More Than It Seems: The Subtle Signs of Depression in Men

by Jean Holthaus

Irritability. Insomnia. Increased drinking. Acting out. Headaches. Backaches.

These are just a few telltale signs that he could be suffering from depression.

According to the Center for Disease Control, more than 6 million American men suffer from depression each year. In fact, a man is 28 times more likely to experience depression than prostate cancer, the most common cancer in men. Unfortunately, more than half of the men with depression go undiagnosed and untreated.

Why aren’t we noticing the signs? Actually, we may be looking for the wrong signs. Most men don’t usually express depression as the sadness and crying typically equated with the illness. Instead, they often become angry, irritable, drink more and throw themselves into work to avoid and hide their feelings.

Here are the three most common symptoms of male depression:

1. Physical Discomfort

Depression affects more than just his emotions; it often manifests in aches and pains, including backaches, headaches, sleep problems and digestive problems.

2. Anger

While women tend it feel sad, anger is a primary emotion in men who are experiencing depression. Signs include sudden mood changes, irritability, loss of sense-of-humor, ranting, road rage, aggression and abusive or controlling behavior

3. Risky Behavior

If he is demonstrating a devil-may-care attitude­—such as driving too fast, having unprotected sex, abusing drugs or alcohol and gambling— something is probably amiss.

Why aren’t doctors catching depression symptoms? 

There is a common perception among men that expressing emotions, complaining and seeking help is a sign of weakness. When men do go to the doctor, they tend to minimize their symptoms or focus primarily on the physical symptoms like fatigue, pain, headaches or difficulty concentrating that often accompany depression. Physicians frequently attempt to treat these symptoms without realizing there may be a deeper, unaddressed illness.

Stressful life events can trigger depression.

Be alert for signs of depression during unusually stressful times. These events can be difficult and sad, such as a death or illness in the family, job loss, divorce, financial difficulties and health problems. But positive occasions, like getting married, receiving a promotion, having a new baby, reconciling with a spouse, sending a child off to college or even a vacation, are also stressful and can result in depression.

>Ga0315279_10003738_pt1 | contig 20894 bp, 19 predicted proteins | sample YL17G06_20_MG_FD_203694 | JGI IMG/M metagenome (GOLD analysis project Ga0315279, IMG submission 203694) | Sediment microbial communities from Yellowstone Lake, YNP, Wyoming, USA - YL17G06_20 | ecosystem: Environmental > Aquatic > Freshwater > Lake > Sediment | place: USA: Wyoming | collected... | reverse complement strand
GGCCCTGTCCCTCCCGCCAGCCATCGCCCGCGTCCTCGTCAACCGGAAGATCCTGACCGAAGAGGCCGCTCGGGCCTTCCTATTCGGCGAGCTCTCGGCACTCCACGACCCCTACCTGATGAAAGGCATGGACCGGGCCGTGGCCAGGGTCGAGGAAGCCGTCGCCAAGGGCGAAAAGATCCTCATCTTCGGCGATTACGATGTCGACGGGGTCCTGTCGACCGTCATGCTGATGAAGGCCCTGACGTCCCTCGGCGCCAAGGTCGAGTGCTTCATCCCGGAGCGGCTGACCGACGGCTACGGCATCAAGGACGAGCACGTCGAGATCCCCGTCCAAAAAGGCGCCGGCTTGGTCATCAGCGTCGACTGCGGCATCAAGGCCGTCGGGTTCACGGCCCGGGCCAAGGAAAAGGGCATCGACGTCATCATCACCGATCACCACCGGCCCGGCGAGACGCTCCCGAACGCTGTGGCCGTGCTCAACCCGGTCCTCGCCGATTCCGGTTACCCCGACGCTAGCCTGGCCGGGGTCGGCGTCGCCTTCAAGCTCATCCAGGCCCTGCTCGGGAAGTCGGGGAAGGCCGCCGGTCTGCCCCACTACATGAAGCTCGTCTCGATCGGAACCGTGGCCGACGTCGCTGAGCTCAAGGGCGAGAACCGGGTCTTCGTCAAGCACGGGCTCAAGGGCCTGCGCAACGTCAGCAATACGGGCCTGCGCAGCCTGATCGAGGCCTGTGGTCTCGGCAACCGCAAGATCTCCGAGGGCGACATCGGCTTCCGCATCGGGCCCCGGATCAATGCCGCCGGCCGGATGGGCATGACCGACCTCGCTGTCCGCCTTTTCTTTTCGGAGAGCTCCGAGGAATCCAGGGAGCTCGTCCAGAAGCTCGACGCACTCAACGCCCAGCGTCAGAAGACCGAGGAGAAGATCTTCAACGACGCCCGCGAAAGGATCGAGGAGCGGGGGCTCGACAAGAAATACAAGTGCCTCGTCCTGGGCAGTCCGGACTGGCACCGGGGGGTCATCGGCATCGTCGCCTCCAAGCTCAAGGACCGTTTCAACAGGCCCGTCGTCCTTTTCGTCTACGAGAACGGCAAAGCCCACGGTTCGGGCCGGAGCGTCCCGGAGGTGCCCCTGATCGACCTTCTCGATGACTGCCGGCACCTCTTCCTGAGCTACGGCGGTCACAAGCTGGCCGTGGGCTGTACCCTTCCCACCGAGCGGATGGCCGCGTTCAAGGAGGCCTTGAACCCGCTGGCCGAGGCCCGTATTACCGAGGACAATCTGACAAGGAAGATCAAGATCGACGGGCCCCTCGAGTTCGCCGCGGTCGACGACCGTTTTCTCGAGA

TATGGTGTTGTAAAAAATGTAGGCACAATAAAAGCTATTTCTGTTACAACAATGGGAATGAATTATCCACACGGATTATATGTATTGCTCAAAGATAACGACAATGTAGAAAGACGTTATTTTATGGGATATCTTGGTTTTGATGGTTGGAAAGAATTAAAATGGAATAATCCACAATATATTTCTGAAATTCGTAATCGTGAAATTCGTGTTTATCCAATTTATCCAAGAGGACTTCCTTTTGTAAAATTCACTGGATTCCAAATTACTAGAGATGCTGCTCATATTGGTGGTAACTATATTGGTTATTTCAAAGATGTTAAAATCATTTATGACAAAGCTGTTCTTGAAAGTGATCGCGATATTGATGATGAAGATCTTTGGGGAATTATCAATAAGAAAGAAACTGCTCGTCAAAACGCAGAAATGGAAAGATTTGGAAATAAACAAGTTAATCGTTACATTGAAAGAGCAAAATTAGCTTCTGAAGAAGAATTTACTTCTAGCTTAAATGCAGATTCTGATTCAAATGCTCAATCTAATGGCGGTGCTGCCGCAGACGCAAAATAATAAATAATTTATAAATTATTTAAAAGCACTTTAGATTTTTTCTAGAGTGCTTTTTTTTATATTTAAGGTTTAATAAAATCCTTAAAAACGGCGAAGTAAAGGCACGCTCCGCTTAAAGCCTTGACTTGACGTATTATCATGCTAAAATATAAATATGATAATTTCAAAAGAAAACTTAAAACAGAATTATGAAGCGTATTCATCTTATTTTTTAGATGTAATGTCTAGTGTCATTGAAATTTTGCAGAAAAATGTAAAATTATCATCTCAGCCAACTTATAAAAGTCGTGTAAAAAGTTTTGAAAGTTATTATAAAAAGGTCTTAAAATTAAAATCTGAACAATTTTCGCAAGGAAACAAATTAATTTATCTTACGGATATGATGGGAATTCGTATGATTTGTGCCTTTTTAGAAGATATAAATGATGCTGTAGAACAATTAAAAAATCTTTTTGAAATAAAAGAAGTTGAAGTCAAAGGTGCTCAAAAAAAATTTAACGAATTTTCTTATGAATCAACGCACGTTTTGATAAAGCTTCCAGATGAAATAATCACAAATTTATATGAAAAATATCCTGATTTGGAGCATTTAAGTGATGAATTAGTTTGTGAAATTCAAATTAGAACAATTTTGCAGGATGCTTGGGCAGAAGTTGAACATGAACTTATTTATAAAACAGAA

How do we help?

It’s important to let men know they don’t need to tough out depression by themselves. Offer to assist them in finding help and provide support during recovery.

Depression is very treatable; medication combined with counseling is effective more than 75 percent of the time. Both the American Psychiatric Association and American Psychological Association consider cognitive behavioral therapy and interpersonal therapy the psychotherapy gold standards of treatment. In some cases, transcranial magnetic stimulation is a successful non-drug alternative.

Having someone to talk to about their feelings is essential. Listen without judgment and remember you don’t have to fix it. Suggest he reach out to safe and supportive friends and family members or encourage participation in a support group.

Regular Exercise Helps

Propose a walk together around the park while the kids are at soccer practice, a lap swim at the Y with his buddies or a family ride down one of the local bike trails.

Although comfort foods like sugary snacks, chips, pasta and french fries are tempting, they can lead to mood crashes. Stock the house with healthier snack foods and try incorporating more complex carbs, Omega-3 fatty acids (found in fatty fish, flaxseed and walnuts), citrus fruits, leafy greens, beans, chicken and eggs into meals.

If you or someone you love is struggling, don’t hesitate to reach out for help. While the cause of depression is often initially unclear, remember that no one is ever alone and help is readily available.


Jean Holthaus, LISW is a licensed social worker with Pine Rest Christian Mental Health and a regular contributor to Simply Good magazine.


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